If you have borrowed money for college or a technical career path with a student Loan, you may be eligible for saving thousands of dollars over the lifetime of the loan, now that interest rates have lowered. But should you refinance?
It depends on your type of loan you have, Federal or private and your situation.
Federal Loans vs Private Loans
Federal Loans are supported by the government and are applied for through the Free Application for Federal Student Aid form. The two types of Federal Loans include Federal Student Loans and Federal Parent Loans. The terms and conditions are set by law.
These student loans offer different benefits from the private loan sector, such as fixed interest rates, possible loan forgiveness (if your career is in the public service sector) and a subsidized loan for those with financial need. If loans were to be forgiven through the political arena (not likely anytime soon), it would apply to Federal Loans only. Interest rates may range from 3.4% to over 14%.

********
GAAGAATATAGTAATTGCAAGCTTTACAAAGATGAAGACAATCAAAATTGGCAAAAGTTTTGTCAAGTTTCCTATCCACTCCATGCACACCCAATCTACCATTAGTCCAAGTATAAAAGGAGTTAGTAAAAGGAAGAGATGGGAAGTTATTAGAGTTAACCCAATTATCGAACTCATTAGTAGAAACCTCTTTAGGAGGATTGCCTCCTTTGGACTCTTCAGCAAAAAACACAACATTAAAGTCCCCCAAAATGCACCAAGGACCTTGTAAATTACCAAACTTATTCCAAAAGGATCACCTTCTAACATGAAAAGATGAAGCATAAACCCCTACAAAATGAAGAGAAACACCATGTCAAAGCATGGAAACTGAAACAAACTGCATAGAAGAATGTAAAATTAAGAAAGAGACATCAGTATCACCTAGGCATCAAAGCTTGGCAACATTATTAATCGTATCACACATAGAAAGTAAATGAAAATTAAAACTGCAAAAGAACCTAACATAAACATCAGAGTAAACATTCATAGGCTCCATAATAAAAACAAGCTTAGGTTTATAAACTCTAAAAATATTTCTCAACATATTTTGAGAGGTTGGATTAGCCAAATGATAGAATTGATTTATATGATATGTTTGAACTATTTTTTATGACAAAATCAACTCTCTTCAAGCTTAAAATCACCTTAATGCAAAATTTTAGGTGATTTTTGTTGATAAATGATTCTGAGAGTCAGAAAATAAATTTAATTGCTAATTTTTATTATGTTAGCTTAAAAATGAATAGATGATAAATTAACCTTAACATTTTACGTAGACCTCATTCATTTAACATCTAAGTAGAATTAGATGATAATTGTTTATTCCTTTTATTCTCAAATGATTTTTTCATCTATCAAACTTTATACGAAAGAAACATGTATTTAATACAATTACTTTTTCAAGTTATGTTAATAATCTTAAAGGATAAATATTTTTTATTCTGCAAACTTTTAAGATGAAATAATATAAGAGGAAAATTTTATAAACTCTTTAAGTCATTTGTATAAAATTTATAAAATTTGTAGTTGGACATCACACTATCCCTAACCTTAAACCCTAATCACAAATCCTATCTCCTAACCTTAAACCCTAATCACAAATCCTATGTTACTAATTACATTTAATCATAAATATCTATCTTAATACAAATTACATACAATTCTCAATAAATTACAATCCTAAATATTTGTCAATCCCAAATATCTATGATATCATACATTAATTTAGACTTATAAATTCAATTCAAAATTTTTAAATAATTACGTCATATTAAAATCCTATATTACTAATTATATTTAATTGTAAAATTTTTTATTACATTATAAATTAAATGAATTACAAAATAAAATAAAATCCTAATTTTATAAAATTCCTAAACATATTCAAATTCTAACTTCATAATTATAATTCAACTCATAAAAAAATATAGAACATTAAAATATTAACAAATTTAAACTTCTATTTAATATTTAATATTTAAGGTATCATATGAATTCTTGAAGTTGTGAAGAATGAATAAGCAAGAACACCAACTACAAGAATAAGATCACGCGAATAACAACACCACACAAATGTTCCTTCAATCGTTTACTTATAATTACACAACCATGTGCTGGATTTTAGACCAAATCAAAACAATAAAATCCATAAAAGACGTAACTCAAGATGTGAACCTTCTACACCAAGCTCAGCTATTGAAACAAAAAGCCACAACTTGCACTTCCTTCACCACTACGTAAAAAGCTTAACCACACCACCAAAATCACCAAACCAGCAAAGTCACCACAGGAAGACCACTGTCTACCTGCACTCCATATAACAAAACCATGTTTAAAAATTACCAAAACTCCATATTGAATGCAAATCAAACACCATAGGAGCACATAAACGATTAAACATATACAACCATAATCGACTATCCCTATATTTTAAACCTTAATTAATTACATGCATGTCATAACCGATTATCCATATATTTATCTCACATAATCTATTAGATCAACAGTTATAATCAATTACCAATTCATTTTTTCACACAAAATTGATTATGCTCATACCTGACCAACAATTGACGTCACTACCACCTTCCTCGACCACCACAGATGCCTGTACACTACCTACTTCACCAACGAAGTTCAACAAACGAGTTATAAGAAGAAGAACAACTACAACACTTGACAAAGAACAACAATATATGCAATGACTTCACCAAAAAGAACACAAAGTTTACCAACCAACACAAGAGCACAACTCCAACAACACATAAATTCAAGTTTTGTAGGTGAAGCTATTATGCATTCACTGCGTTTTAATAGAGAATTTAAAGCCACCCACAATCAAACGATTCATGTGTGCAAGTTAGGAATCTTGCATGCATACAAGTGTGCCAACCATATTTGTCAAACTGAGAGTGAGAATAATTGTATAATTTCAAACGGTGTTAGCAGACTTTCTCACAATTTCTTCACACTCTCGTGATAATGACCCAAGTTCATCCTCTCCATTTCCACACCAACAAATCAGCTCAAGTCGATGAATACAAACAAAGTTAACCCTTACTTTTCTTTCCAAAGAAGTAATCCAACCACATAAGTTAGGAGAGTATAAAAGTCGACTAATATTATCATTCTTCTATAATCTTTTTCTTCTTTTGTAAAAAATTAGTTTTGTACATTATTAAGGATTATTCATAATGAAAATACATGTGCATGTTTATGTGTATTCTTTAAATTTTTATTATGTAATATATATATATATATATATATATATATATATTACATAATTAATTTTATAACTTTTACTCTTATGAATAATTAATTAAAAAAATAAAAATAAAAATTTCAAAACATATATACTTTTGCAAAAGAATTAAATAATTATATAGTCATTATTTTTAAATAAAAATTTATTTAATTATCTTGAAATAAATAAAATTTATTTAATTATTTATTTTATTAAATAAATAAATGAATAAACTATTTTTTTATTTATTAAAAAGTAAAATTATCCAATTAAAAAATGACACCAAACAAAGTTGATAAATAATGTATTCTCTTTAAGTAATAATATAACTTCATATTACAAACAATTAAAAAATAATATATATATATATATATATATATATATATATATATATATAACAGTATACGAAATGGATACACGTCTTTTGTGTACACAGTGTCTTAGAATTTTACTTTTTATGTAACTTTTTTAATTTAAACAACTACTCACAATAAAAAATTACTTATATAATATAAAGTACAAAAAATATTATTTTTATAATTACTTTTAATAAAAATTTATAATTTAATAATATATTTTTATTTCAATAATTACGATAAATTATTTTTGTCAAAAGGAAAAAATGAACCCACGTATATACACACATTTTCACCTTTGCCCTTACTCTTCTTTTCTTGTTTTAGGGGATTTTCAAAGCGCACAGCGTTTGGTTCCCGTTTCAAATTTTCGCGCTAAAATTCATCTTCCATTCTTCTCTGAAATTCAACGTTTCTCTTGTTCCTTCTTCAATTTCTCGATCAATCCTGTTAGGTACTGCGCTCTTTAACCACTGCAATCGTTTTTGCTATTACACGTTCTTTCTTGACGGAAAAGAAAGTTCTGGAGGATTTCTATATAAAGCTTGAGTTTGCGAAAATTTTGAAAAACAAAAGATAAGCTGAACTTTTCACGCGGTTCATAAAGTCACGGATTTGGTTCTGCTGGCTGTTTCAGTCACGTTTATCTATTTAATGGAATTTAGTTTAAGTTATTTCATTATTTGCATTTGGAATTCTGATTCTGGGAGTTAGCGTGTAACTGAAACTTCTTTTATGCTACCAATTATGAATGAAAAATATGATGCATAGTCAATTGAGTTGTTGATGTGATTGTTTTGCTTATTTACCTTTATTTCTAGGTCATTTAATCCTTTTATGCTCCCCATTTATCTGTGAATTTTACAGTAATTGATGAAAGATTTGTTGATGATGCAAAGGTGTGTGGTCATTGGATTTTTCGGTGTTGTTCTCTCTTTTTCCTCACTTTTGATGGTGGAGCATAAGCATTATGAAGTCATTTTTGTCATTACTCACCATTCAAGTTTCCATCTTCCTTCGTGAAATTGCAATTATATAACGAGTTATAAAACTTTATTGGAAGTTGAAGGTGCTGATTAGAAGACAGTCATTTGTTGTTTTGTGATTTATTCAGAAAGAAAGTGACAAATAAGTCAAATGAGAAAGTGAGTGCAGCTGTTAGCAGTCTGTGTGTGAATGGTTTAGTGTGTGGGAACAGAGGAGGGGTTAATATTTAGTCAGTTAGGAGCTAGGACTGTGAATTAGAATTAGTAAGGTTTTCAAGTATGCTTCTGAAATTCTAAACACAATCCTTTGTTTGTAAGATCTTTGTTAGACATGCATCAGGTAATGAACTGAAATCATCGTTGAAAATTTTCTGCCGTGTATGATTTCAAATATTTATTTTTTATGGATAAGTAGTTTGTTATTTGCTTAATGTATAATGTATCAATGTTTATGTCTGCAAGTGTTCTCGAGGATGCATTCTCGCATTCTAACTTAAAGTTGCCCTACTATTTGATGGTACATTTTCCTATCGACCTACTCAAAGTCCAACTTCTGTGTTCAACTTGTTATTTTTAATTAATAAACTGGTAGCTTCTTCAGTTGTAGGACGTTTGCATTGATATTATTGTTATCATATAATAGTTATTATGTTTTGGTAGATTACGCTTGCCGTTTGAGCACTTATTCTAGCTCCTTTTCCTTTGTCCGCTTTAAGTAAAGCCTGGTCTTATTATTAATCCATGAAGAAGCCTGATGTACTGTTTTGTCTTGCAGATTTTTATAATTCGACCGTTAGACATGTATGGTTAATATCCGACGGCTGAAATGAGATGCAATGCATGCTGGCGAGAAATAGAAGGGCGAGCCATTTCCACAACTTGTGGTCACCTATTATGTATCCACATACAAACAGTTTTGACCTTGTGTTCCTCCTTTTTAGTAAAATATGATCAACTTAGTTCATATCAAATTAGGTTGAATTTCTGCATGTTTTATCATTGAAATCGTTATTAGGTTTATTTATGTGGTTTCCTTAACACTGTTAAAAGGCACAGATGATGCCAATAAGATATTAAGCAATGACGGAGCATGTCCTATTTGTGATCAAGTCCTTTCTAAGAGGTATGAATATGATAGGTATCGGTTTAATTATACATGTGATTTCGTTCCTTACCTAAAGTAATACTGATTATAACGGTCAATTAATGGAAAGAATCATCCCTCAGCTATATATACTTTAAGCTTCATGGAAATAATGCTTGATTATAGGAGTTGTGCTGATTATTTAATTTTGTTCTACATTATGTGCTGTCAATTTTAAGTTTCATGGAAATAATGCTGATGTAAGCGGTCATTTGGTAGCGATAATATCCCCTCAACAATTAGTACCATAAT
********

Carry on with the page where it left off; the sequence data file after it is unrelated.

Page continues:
Private student loans:
These are loans from banks, credit unions, state agencies or from the school itself. Each organization sets its own terms and conditions for lending you money. They offer fixed or variable interest rates, may require a history of credit or cosigner, differ by lender and type of loan and may be refinanced. Interest rates can range from 4% to 15%.
Consider Refinancing Your Student Loan If…
- The lender’s interest rates with refinancing are lower than your existing loan, which reduces your monthly payment, making your budget more manageable.
- You have a private loan (which cannot be forgiven through career service from the government.
- You have a reliable income.
- Your credit score is a minimum of 650, unless you have a cosigner.
- You have many years ahead to repay your loan.
Making “Cents” out of Refinancing Your Student Loans!
Beware of student loan scams that charge upfront fees, may promise you instant loan forgiveness or apply pressure for you to take the loan.
Check into the possibility of refinancing your student loans through reliable sources such as Loansmarket.com, which compares lender’s offers and interest rates in an easy to understand format with reliable information and direct links to the lenders.